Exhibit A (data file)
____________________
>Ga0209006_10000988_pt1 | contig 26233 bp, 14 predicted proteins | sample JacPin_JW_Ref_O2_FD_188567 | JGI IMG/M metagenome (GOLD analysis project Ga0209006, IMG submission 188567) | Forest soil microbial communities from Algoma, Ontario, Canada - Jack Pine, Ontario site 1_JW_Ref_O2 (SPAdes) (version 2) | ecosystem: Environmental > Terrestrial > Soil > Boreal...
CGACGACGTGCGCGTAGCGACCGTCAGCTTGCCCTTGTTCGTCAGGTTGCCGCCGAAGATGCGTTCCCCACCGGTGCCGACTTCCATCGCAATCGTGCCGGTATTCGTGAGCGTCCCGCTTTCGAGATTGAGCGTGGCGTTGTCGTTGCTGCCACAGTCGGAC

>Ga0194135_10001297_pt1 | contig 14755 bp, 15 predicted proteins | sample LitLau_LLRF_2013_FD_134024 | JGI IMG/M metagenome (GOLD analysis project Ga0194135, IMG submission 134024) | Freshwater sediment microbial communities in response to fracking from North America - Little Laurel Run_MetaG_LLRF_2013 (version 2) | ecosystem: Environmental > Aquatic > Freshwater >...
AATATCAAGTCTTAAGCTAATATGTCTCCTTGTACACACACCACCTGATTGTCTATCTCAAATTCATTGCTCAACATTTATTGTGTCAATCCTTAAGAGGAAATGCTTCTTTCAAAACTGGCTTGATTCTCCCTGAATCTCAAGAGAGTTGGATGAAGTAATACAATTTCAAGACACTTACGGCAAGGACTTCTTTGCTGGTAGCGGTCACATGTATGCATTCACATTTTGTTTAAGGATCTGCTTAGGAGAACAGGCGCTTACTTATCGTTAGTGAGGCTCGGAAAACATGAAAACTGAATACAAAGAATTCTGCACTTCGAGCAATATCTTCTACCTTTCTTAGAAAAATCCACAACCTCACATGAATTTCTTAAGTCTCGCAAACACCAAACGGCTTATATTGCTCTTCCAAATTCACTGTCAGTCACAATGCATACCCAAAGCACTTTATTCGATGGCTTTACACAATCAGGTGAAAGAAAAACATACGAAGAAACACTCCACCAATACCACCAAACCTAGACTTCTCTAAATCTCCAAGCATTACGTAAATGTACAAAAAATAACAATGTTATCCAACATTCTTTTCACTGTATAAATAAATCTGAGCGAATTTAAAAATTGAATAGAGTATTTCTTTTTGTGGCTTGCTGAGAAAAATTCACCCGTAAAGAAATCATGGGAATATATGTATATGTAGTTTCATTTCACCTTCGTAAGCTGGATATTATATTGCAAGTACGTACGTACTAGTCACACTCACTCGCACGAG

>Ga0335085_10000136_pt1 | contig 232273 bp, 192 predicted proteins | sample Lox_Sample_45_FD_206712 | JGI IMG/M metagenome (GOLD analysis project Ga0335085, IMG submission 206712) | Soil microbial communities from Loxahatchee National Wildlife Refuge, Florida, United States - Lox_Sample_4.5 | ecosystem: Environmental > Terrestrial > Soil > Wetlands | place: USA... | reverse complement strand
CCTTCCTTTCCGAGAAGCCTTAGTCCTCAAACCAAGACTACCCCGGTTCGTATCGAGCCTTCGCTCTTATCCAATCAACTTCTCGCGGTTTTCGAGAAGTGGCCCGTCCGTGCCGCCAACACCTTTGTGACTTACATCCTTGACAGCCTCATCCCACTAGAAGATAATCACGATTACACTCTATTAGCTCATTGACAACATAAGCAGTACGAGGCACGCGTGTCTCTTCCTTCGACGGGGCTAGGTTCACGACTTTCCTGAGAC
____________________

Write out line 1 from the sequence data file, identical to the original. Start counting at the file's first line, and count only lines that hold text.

>Ga0209006_10000988_pt1 | contig 26233 bp, 14 predicted proteins | sample JacPin_JW_Ref_O2_FD_188567 | JGI IMG/M metagenome (GOLD analysis project Ga0209006, IMG submission 188567) | Forest soil microbial communities from Algoma, Ontario, Canada - Jack Pine, Ontario site 1_JW_Ref_O2 (SPAdes) (version 2) | ecosystem: Environmental > Terrestrial > Soil > Boreal...